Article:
Climate change is currently one of the world’s biggest issues. Scientists claim that we have until 2030 to start reducing the amount of carbon dioxide in the atmosphere, otherwise, we will cause drastic, irreversible damage to the planet. Many countries are doing their part in helping to prevent climate change, some more than others. Norway, being one of these countries, is aiming to become the ones leading the fight against climate change. However, despite all of the efforts and goals, Norway’s economy relies heavily on one of the largest carbon-emitting industries, and it doesn’t seem like they are willing to cease its involvement any time soon.
How is Norway impacted by global climate change anyways?
The answer is far more complex than it would seem. The amount of rainfall that’s expected is increasing each year, which can lead to a plethora of problems. One such problem is the increase in floods. Floods have become frequent, and are usually caused by heavy rainfall and melting snow. Landslides have also started to become more recurrent, and there has even been one death related to a landslide. In addition, Norway has been affected by droughts, avalanches, and stronger storms in the past few years. The glaciers in Norway have started to retreat due to the higher temperatures and the decreased snowfall, and many species of animals, such as reindeers, seals, and salmon, face the threat of extinction.
So, what is Norway doing to combat the effects of climate change?
As mentioned before they have shown immense interest in becoming an international leader in regards to climate change. The Paris Agreement, which was established to ensure that countries around the globe work together in lowering carbon emissions, is one way they show Norway’s interest. Norway was one of the first countries to accept the agreement. Norway has also dedicated more than three billion dollars a year in order to reduce the impacts of deforestation in developing countries. Furthermore, Norway is set on reducing the amount of greenhouse gas emissions by 40% before 2030. Another goal Norway is hoping to achieve is linked with electric cars. Norway aims to only sell electric cars in 2025, as they are much more sustainable and use renewable energy. They are promoting the use of electric cars by abolishing the higher taxes that are enforced on them and installing charging stations that allow for free charges. Finally, roads with tolls are free for electric car drivers, and they are allowed access to bus lanes. Moreover, in Oslo, city planners have incorporated “green” designs into the city. The forest and water bodies around Oslo have been conserved and protected, and the city has eco-friendly transportation and even eco-friendly jobs. With that, the European Commission awarded Oslo as the European Green Capital in 2019.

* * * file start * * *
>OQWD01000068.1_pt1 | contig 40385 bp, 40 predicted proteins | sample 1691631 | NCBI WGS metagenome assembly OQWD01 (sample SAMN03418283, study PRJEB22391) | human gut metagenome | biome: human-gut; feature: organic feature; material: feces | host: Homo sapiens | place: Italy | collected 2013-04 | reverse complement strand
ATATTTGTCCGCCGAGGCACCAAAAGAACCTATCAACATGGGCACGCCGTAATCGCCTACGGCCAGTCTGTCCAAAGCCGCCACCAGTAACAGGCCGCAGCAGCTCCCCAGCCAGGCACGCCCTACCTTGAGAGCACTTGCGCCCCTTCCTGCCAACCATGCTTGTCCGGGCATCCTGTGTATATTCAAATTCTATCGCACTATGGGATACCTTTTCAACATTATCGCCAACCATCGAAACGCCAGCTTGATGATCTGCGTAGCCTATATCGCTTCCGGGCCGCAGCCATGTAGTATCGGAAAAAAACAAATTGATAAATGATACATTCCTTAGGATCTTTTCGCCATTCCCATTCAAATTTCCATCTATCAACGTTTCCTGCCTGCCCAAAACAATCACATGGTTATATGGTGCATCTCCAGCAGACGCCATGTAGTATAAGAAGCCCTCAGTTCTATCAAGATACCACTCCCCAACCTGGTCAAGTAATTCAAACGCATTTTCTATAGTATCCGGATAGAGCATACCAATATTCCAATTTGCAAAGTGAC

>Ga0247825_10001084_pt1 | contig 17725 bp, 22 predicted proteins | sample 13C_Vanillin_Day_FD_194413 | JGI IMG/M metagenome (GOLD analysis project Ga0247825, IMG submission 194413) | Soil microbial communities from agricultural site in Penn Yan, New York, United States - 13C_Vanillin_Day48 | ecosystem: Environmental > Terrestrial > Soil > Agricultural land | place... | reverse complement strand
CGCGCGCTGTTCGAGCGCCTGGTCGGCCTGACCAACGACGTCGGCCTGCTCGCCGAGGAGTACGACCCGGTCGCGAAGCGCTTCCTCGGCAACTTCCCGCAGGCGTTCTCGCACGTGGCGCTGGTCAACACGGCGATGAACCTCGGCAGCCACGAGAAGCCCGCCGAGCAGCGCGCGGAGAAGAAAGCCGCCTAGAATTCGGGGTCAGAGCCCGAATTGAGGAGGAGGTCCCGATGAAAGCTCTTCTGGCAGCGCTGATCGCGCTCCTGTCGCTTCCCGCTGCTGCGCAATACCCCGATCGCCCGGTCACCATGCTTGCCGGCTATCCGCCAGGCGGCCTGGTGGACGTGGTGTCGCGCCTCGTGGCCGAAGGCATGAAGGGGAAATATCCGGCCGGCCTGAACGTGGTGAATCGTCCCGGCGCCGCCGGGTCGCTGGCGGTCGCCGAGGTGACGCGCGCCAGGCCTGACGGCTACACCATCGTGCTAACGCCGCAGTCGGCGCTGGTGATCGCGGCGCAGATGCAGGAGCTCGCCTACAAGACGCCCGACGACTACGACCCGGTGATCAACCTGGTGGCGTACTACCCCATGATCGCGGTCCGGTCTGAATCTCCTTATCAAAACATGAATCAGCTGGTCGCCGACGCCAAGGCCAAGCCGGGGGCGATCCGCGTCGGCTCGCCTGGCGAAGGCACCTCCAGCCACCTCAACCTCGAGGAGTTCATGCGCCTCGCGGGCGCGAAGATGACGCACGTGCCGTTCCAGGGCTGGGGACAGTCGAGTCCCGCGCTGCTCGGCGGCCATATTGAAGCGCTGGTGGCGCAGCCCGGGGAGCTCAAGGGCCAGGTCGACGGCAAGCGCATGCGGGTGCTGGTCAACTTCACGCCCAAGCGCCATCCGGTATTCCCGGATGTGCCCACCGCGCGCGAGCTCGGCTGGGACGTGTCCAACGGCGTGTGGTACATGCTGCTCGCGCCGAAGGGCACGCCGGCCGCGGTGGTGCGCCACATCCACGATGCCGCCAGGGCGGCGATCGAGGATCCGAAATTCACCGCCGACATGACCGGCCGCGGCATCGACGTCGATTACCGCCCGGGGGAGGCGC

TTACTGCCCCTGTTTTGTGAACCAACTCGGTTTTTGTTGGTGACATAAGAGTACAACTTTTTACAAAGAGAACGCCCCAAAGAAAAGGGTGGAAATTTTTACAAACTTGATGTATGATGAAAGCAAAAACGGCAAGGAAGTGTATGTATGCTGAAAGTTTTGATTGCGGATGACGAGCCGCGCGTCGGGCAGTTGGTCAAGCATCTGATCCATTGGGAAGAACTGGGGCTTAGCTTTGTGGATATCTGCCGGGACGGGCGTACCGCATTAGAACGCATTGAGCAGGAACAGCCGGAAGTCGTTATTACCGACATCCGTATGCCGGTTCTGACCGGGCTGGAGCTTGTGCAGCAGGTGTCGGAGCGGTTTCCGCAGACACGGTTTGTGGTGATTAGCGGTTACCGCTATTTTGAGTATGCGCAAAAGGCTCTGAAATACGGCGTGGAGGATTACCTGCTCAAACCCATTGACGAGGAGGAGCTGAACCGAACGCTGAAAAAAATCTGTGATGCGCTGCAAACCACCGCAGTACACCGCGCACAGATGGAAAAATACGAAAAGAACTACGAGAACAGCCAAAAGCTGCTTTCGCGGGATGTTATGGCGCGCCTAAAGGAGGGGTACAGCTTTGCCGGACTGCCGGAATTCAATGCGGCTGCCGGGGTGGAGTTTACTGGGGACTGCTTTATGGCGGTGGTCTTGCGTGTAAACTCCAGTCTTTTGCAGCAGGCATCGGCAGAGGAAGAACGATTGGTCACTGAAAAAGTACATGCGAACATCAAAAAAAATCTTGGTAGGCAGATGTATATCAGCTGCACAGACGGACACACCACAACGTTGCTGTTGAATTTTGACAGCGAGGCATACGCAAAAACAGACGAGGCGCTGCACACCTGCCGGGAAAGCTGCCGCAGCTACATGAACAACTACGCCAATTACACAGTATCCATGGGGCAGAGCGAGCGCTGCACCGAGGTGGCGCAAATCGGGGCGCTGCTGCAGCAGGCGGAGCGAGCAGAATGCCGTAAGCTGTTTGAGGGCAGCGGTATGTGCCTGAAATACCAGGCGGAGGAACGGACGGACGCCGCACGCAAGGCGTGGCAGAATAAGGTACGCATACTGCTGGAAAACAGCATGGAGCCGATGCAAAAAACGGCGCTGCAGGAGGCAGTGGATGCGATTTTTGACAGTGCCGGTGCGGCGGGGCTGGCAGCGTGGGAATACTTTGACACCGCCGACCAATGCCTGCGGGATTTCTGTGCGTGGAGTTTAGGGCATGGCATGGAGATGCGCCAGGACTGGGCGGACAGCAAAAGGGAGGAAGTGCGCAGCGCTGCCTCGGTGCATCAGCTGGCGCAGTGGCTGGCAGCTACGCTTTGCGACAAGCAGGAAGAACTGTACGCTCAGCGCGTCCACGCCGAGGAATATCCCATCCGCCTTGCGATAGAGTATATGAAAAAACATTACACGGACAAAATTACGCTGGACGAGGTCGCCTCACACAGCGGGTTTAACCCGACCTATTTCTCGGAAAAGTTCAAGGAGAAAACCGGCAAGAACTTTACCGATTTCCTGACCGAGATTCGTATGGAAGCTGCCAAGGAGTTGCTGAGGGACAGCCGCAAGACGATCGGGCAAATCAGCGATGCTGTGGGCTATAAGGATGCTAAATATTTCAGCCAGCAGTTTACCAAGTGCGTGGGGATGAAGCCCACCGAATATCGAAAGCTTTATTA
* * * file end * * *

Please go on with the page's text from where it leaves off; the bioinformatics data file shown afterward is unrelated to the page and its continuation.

On the other hand, Norway is struggling with a big decision concerning its economy. Most of Norway’s economy is funded by oil production. Previous to discovering oil, Norway was not nearly as wealthy as they are now. As you can see, comparing Norway’s “green” title to its massive oil industry is sort of an oxymoron. Although the country is slowly moving towards using more sustainable forms of energy itself, it is still providing other countries with large amounts of non-renewable energy. Surprisingly, the increasing temperature is actually benefiting Norway, since it is providing new routes for oil transport due to the melting ice. As well, Norway is trying to get its hands on the oil within the Arctic, which has caused great amounts of discourse. One of the biggest opposers of this movement is Greenpeace, Greenpeace is an environmental organization that campaigns on climate change and other environmental issues. Greenpeace Norway had sued the Norwegian government with the dispute that drilling oil in the Arctic would be contradictory to the Paris Agreement. Yet, Norway’s Supreme Court determined that the minimization of carbon emissions only applied to Norway, and did not include other countries. Hence, the Arctic oil drilling was authorized.
All in all, although Norway is one of the greenest and environmentally friendly countries, there is a lot of debate surrounding its role in the oil industry. Norway has established regulations to encourage its citizens to be more eco-friendly, but at the same time, it continues to contribute to one of the world’s largest carbon-emitting industries. Within the topic of climate change, ethics and economics often clash, as do emotions and logic. The question is, "Is it worth it benefitting right now but sacrificing the future for it?"